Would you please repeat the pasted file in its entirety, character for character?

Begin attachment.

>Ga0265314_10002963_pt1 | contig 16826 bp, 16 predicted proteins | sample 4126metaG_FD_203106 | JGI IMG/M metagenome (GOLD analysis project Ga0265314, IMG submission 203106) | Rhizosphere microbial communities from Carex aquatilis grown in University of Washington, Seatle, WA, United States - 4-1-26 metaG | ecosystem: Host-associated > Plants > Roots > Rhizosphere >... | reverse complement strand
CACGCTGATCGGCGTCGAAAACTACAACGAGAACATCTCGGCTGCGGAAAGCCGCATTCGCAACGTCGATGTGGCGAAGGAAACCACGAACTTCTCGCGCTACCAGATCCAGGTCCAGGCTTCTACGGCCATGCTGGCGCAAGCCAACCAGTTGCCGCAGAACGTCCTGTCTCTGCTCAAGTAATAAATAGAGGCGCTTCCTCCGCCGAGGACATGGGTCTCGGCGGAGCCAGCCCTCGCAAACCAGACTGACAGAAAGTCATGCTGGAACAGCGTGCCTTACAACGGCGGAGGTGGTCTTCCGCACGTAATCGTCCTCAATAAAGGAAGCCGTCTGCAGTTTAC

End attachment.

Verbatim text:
>Ga0265314_10002963_pt1 | contig 16826 bp, 16 predicted proteins | sample 4126metaG_FD_203106 | JGI IMG/M metagenome (GOLD analysis project Ga0265314, IMG submission 203106) | Rhizosphere microbial communities from Carex aquatilis grown in University of Washington, Seatle, WA, United States - 4-1-26 metaG | ecosystem: Host-associated > Plants > Roots > Rhizosphere >... | reverse complement strand
CACGCTGATCGGCGTCGAAAACTACAACGAGAACATCTCGGCTGCGGAAAGCCGCATTCGCAACGTCGATGTGGCGAAGGAAACCACGAACTTCTCGCGCTACCAGATCCAGGTCCAGGCTTCTACGGCCATGCTGGCGCAAGCCAACCAGTTGCCGCAGAACGTCCTGTCTCTGCTCAAGTAATAAATAGAGGCGCTTCCTCCGCCGAGGACATGGGTCTCGGCGGAGCCAGCCCTCGCAAACCAGACTGACAGAAAGTCATGCTGGAACAGCGTGCCTTACAACGGCGGAGGTGGTCTTCCGCACGTAATCGTCCTCAATAAAGGAAGCCGTCTGCAGTTTAC